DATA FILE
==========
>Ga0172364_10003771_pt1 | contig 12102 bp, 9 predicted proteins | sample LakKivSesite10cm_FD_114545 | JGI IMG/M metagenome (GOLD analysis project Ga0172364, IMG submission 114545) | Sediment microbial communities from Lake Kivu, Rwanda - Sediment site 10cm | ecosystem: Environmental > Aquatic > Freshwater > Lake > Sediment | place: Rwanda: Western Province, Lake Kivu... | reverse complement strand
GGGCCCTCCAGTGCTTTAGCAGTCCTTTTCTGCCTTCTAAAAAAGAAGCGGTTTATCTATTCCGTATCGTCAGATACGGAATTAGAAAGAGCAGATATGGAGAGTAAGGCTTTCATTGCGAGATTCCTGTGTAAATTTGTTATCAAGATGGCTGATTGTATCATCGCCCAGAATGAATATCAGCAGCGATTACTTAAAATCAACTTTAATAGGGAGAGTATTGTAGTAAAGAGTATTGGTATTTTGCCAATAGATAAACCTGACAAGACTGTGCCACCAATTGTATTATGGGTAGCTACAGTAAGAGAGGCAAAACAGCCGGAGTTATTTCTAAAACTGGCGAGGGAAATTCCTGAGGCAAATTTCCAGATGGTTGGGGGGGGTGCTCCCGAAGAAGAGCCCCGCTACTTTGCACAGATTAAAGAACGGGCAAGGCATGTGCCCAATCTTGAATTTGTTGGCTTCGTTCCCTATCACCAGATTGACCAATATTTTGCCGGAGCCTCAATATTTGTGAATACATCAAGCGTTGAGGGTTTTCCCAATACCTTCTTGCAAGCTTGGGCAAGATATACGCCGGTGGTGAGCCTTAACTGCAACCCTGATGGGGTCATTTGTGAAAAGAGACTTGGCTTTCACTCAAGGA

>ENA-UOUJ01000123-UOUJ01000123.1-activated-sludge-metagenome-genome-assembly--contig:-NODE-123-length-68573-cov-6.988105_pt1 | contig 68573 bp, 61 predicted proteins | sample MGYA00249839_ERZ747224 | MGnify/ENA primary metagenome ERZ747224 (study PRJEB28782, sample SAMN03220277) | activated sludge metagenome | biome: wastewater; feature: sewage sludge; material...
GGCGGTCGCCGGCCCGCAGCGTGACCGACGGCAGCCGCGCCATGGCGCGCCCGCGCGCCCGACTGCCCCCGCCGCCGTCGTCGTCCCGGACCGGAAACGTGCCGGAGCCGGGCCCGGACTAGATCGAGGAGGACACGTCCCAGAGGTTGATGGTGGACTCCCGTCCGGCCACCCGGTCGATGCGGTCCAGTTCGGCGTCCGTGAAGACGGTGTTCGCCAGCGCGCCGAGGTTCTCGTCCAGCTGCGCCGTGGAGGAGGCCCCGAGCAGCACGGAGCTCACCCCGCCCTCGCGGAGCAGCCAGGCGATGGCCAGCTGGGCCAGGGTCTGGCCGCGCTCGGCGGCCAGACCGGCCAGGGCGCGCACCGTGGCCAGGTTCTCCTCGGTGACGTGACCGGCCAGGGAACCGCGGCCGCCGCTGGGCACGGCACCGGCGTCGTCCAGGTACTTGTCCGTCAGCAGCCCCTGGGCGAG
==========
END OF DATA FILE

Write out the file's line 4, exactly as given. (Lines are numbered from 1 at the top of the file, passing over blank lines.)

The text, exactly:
GGCGGTCGCCGGCCCGCAGCGTGACCGACGGCAGCCGCGCCATGGCGCGCCCGCGCGCCCGACTGCCCCCGCCGCCGTCGTCGTCCCGGACCGGAAACGTGCCGGAGCCGGGCCCGGACTAGATCGAGGAGGACACGTCCCAGAGGTTGATGGTGGACTCCCGTCCGGCCACCCGGTCGATGCGGTCCAGTTCGGCGTCCGTGAAGACGGTGTTCGCCAGCGCGCCGAGGTTCTCGTCCAGCTGCGCCGTGGAGGAGGCCCCGAGCAGCACGGAGCTCACCCCGCCCTCGCGGAGCAGCCAGGCGATGGCCAGCTGGGCCAGGGTCTGGCCGCGCTCGGCGGCCAGACCGGCCAGGGCGCGCACCGTGGCCAGGTTCTCCTCGGTGACGTGACCGGCCAGGGAACCGCGGCCGCCGCTGGGCACGGCACCGGCGTCGTCCAGGTACTTGTCCGTCAGCAGCCCCTGGGCGAG